Fifth Generation: Albanus and Maria had several children. After Albanus's death, the remaining Stenton ground was split among them, but their oldest son Gustavus George (1815-1876) inherited the portion of the property containing the house. He married Anna Armatt of Loudoun, nearby on Germantown Avenue at the top of Naglee’s Hill. Shortly after their marriage, the two moved to a newly completed home called Restalrig, built on land that was still part of the Stenton estate. Saddened by a very unhappy marriage, she and their children – Albanus, Maria, Frances, and Jane – moved back to Loudoun shortly after the Civil War. After Maria's death in 1860, Stenton remained vacant for large periods of time. There is also evidence to suggest there were tenants using the property during this time as well.
The PG&N railroad had already had a strong effect on access to Germantown and adjacent areas, and completely altered their character. As development, both industrial and residential, increased, Stenton was subdivided. Germantown had always been a center of manufacturing, and the rail line became an increasingly densely built spine of large industrial buildings, especially around Wayne Junction, as other railroads, either established or taken over by the Reading, passed through this hub.
When the original Germantown line was extended to Chestnut Hill in the middle of the nineteenth century, both towns developed into commuting suburbs. The former German Township – Germantown, Mount Airy and Chestnut Hill – remained a largely residential zone well into the twentieth century, and significant portions have continued so to the present. To the south and east of Stenton, the residential and industrial development of North Philadelphia grew, particularly after the Civil War. As the decades passed, densely built row houses interspersed with factories along the rail lines, seemed to march inexorably north, with Broad Street as one of the major arteries.
Sixth Generation: Gustavus George and Anna Armatt had four children, but only the youngest, Jane Caroline, produced heirs. She married a distant English connection, Edward Luxmoore, and emigrated to England. Their grandchildren and great grandchildren (eighth and ninth generations, all living in England) are the only remaining representatives of the line of Logans that actually lived at Stenton.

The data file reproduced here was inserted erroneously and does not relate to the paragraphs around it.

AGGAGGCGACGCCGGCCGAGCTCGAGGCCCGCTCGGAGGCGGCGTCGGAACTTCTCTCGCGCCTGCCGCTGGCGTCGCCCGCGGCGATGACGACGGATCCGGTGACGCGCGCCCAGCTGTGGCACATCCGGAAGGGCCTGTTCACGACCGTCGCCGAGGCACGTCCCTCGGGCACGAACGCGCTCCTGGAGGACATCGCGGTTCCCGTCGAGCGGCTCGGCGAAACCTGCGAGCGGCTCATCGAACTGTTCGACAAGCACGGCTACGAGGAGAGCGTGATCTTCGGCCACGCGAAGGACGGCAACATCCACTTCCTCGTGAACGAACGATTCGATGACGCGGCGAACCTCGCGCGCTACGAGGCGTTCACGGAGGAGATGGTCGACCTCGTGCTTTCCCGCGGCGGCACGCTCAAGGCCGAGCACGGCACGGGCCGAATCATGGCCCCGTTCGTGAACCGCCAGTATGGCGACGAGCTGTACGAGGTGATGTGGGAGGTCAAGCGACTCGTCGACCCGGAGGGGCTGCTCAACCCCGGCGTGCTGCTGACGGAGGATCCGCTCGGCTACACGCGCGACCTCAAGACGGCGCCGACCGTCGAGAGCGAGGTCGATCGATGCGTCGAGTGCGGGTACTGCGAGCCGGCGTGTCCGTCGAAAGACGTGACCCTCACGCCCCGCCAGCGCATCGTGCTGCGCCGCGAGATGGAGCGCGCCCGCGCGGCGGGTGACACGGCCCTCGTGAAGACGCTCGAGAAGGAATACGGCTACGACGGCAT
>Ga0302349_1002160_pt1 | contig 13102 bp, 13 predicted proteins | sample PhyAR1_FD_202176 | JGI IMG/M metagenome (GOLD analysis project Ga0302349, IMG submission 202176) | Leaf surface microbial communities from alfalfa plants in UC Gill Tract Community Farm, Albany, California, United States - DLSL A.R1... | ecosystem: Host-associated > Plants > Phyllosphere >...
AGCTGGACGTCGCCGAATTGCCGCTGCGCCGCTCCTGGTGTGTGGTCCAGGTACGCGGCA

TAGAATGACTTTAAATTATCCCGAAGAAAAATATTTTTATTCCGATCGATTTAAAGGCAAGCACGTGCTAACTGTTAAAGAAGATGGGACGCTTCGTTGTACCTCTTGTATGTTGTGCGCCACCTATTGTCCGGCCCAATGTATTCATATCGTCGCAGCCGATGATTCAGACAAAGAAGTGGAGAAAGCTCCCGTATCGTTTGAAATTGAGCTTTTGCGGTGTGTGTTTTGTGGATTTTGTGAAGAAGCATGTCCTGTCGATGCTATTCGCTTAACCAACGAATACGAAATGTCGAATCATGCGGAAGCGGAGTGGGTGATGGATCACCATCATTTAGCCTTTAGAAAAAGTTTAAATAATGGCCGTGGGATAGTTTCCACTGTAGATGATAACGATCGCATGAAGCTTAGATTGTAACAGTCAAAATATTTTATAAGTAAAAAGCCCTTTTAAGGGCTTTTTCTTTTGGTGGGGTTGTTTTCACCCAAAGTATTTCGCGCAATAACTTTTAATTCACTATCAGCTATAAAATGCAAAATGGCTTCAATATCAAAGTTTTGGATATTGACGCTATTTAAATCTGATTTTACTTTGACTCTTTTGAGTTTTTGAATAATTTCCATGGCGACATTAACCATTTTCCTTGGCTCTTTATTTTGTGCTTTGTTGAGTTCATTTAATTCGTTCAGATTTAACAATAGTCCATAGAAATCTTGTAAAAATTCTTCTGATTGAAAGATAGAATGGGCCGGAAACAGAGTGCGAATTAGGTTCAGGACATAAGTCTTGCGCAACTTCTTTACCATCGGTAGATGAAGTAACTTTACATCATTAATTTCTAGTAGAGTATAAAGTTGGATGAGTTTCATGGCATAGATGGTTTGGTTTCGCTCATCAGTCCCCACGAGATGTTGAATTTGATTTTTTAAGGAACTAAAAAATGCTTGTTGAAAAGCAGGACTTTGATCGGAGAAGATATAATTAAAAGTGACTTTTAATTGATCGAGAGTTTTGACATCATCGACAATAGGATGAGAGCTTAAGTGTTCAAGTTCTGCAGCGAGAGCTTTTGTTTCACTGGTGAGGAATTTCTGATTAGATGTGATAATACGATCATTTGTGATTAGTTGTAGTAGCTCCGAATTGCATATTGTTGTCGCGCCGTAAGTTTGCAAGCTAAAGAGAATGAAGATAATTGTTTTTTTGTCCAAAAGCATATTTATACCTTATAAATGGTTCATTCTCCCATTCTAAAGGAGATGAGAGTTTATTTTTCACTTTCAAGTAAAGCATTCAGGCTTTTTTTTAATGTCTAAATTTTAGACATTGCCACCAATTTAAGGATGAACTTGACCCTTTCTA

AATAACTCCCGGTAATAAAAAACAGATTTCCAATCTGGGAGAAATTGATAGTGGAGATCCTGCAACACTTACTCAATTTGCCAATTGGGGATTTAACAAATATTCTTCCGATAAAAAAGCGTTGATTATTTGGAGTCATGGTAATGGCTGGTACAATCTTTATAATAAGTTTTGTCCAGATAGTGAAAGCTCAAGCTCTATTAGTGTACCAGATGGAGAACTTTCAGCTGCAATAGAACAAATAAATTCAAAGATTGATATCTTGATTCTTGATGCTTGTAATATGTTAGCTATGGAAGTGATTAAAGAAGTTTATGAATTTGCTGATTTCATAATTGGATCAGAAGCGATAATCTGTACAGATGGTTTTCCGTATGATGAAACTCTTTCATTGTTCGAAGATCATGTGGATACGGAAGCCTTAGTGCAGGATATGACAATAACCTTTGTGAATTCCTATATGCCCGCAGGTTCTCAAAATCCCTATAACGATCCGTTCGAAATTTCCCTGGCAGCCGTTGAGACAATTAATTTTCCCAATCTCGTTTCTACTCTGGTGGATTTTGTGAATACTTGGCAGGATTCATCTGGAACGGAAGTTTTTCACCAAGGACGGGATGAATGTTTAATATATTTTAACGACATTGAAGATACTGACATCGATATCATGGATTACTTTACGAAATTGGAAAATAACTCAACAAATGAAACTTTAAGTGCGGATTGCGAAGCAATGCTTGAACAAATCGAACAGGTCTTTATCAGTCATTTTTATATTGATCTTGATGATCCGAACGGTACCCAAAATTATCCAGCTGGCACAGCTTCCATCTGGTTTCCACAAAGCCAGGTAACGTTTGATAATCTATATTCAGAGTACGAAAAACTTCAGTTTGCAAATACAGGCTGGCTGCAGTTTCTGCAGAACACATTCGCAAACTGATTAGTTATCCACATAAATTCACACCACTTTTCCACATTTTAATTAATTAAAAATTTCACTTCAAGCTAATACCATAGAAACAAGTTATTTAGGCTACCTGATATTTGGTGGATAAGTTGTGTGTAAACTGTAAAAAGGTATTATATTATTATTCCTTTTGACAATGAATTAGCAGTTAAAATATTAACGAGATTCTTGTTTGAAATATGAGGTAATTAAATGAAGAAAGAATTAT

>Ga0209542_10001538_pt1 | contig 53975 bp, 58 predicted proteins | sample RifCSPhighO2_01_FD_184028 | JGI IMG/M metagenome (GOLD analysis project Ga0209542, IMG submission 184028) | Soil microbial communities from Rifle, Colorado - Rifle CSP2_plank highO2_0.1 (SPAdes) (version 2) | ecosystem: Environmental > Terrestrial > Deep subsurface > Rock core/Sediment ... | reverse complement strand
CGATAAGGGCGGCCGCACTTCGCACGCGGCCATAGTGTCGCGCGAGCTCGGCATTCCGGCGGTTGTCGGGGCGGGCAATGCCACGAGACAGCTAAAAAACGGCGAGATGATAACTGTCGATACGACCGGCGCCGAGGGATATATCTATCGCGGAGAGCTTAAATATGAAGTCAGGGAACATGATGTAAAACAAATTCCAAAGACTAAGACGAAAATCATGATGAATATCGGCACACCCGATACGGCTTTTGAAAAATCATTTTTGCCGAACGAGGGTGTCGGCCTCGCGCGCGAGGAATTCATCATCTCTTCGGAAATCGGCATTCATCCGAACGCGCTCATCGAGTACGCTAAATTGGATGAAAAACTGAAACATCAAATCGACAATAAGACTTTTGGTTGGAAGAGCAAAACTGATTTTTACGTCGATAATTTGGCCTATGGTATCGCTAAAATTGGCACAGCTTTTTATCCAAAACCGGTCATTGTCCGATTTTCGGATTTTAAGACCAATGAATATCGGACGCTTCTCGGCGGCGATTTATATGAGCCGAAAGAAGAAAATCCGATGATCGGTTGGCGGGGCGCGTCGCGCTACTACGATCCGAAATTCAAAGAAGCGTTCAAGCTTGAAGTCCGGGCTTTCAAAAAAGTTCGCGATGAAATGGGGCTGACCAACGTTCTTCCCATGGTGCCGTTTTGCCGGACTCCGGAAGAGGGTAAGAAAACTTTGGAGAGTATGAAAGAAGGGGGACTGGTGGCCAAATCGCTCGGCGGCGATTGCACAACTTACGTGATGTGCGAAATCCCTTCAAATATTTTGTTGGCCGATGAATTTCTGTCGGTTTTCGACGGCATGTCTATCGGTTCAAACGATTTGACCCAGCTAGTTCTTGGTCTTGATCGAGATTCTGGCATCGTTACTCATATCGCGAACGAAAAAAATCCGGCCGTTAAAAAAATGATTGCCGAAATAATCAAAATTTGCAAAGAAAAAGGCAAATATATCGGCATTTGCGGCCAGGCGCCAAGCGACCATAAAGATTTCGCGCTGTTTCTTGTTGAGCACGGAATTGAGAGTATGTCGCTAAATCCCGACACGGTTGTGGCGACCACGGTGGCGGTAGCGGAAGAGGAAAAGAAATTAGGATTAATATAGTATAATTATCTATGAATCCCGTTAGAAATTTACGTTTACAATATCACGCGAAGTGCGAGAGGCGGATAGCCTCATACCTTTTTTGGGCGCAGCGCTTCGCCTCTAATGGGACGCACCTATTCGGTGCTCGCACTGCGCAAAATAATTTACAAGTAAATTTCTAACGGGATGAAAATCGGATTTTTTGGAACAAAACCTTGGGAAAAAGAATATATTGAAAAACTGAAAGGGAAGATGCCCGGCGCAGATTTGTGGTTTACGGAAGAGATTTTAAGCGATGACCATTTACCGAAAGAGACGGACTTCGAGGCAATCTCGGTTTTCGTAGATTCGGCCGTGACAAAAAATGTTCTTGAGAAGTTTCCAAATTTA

By 1888 the property had shrunk to the block bounded by North 18th Street, Windrim Avenue, West Wyoming Avenue, North 16th Street, and Courtland Street. In 1891, the surviving children of Gustavus George and Anna Armatt deeded the eastern two-thirds of this block to the City of Philadelphia in order to protect the family graveyard, which was located east of the house and its outbuildings. The City proposed to run Wyoming Avenue through the graveyard, but reconfigured it to the north in exchange for the property. (Even so, during the 1950′s the City paved the graveyard over, with no notification.)
In 1909, the City purchased the remaining three acres with the house and outbuildings for the substantial sum of $70,225 and contracted with The National Society of Colonial Dames of America in The Commonwealth of Pennsylvania to maintain and operate it as “an historic object lesson.”
This article by Lil Chance was broadly based on Stenton Colonial Revivial Garden 1910-1917 Cultural Landscape Inventory by Emily Cooperman, Ph.D. 2000
Stenton's Cultural Landscape, Part 1: 1730 - 1900